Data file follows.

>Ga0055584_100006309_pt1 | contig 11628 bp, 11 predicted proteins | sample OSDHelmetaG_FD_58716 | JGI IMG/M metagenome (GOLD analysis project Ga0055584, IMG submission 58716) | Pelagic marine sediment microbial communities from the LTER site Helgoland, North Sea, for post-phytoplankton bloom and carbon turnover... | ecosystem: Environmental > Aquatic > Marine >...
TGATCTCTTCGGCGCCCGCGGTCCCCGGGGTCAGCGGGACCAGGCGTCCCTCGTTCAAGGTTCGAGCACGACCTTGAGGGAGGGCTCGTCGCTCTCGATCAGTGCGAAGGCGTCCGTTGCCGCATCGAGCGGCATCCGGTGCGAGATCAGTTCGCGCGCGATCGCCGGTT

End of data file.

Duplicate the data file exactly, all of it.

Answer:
>Ga0055584_100006309_pt1 | contig 11628 bp, 11 predicted proteins | sample OSDHelmetaG_FD_58716 | JGI IMG/M metagenome (GOLD analysis project Ga0055584, IMG submission 58716) | Pelagic marine sediment microbial communities from the LTER site Helgoland, North Sea, for post-phytoplankton bloom and carbon turnover... | ecosystem: Environmental > Aquatic > Marine >...
TGATCTCTTCGGCGCCCGCGGTCCCCGGGGTCAGCGGGACCAGGCGTCCCTCGTTCAAGGTTCGAGCACGACCTTGAGGGAGGGCTCGTCGCTCTCGATCAGTGCGAAGGCGTCCGTTGCCGCATCGAGCGGCATCCGGTGCGAGATCAGTTCGCGCGCGATCGCCGGTT